Transport planners in cities around the world – after decades of neglect – are now acknowledging the functionality of walking and cycling, in particular for short local trips and as ‘first and last mile’ connections to public transport. But another mode of urban mobility is emerging which could add to the mix of options and prove a game changer.

The new mode is known by some as Personal Mobility Devices, or PMDs. These are generally lightweight motorised vehicles powered by small electric motors to increase travel speed and distance of individual users without major exertion. PMDs come at a time when infrastructure investment and targeted marketing campaigns have helped grow take up of active travel modes which are increasingly recognised in terms of value and benefits to public realm and health. The term embraces a plethora of new consumer products such as e-scooters, hoverboards, electric monowheels and mini segways. New devices continue to be developed and are falling in price to levels well within the reach of those on middle incomes.

In most cities to date PMDs have mostly been used for leisure purposes. Some of us have given them to our children as playthings and we are increasingly seeing young people riding them in parks and on footpaths for recreation. Because they have a largely niche application and due to the lack of a clear legal definition they have largely escaped the serious scrutiny of transport planning professionals and not received much consideration as part of the accepted hierarchy of transport modes.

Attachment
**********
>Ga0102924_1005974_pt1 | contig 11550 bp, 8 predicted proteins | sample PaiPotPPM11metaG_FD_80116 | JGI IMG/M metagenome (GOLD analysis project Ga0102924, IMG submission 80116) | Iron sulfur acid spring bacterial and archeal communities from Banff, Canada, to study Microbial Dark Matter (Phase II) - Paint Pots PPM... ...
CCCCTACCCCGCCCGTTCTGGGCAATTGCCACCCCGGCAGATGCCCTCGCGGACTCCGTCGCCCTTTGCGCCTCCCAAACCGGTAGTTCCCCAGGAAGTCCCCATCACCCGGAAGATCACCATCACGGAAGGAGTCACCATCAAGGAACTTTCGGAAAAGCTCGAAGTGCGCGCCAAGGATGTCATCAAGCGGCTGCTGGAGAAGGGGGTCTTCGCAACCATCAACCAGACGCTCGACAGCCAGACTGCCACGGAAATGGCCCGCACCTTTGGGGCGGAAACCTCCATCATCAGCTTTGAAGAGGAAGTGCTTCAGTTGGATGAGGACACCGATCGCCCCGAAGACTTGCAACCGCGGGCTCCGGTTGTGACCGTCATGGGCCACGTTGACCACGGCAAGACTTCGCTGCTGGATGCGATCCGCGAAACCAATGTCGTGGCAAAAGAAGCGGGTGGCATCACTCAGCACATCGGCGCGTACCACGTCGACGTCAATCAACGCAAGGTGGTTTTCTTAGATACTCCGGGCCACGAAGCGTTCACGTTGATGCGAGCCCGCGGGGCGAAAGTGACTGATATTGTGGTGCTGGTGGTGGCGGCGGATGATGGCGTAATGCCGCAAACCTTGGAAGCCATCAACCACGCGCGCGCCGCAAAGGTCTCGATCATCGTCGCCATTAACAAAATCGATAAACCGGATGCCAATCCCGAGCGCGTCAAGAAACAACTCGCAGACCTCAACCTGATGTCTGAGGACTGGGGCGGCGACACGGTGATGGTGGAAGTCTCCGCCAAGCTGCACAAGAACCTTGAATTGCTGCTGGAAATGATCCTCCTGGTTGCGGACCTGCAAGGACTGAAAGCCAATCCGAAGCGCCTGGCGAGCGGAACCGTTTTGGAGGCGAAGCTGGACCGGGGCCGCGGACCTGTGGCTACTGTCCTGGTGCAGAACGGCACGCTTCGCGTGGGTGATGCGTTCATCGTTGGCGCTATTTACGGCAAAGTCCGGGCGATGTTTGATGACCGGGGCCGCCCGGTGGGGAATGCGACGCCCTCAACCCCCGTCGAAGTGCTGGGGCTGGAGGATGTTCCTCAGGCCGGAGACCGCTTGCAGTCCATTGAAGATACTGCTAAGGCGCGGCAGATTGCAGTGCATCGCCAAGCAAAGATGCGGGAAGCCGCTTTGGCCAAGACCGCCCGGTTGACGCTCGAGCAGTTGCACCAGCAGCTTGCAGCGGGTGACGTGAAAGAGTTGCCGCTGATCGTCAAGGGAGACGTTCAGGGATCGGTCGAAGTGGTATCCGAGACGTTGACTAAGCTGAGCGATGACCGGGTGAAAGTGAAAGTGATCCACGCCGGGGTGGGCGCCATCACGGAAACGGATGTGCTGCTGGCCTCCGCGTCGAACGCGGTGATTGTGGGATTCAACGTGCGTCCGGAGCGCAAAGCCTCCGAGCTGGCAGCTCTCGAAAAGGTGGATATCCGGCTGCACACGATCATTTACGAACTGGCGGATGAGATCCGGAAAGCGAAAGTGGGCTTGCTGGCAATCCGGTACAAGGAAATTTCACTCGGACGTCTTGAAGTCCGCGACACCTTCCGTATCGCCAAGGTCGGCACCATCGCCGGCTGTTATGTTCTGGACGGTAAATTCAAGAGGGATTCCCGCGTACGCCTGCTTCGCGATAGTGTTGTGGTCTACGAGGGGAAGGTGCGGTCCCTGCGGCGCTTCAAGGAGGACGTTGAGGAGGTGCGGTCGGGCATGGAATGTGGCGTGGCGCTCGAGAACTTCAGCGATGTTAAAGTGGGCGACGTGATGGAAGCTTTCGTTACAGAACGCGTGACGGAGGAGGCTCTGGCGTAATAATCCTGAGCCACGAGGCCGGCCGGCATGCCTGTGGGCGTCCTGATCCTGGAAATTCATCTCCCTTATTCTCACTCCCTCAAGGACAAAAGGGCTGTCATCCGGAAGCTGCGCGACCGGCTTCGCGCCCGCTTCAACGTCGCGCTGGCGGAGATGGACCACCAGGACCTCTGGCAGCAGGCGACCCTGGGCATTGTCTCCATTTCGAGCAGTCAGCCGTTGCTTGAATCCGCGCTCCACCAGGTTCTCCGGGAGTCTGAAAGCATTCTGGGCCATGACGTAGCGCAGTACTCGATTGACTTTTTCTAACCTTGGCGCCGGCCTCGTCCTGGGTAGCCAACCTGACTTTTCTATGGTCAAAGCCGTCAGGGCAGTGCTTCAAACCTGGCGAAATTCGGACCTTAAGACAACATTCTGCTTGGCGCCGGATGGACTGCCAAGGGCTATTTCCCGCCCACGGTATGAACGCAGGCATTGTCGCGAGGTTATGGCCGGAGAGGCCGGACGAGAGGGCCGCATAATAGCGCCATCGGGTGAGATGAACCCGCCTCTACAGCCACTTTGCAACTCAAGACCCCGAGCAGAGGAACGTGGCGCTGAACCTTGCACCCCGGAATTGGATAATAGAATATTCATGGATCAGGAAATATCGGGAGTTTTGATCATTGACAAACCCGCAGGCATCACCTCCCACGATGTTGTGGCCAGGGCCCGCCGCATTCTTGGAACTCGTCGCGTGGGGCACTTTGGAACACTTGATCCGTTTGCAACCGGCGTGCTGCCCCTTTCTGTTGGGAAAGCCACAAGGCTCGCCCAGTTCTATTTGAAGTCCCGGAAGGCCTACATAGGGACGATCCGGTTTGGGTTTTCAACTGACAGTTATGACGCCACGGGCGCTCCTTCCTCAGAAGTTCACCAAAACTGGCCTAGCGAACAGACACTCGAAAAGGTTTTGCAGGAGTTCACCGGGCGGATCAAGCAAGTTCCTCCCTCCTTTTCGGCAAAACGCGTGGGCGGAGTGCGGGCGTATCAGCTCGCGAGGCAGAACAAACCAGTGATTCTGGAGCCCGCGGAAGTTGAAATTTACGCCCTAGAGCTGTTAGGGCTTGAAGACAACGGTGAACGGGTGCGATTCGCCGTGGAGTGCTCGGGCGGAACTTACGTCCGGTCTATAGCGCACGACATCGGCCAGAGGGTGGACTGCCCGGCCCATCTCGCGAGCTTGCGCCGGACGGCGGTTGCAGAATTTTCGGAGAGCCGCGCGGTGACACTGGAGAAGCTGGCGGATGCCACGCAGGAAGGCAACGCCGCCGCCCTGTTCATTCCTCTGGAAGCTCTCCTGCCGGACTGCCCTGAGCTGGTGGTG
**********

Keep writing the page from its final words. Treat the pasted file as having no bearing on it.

Where policy makers have stepped in the approach has often been to ban or restrict PMDs from footways or public spaces on the basis of health and safety, risk to other users and regulatory ambiguity around technical standards.And PMDs are often not allowed to be carried on aeroplanes or trains on the grounds of limited space for storage or the fire risk posed by their battery packs. 

It is easy to dismiss PMDs as a passing gimmick, or let decisions be made on the narrow basis of health and safety or poorly designed and maintained infrastructure, rather than see their wider potential for use on short distance trips. While safety concerns will – and should – always have priority these devices may yet, in my opinion, have a positive role to play in urban mobility policy and extending the accessibility of public transport.

It is therefore time we defined our terms properly, gathered the evidence and had in open debate about the role of PMDs alongside walking and cycling as viable alternatives to the car. The profession must also seek to create proactive and safe deployment through clear standards and guidelines.

Singapore is one city where PMDs are gaining traction as a key component of a ‘car- lite’ society, as a strong alternative mode for first and last mile links to public transport and as an important element of creating a sustainable and ‘liveable’ city. Such devices feature prominently in the Government’s ‘Walk-Cycle-Ride Singapore’ campaign, are allowed to share certain walking and cycling infrastructure and are a focus within events such as Car Free Sundays.

Proponents argue that PMDs serve much the same role as walking and cycling in reducing car dependency and extend the catchment of public transport without the need for major infrastructure investment or feeder bus or taxi services.

They also do so in a manner which is appropriate to Singapore’s tropical climate where heat and humidity deter many people from intense physical exertion for much of the year. Against these arguments critics have expressed serious concerns over the dangers posed to pedestrians by reckless riding and point out that PMDs have only a fraction of the health benefits of non-motorised transport.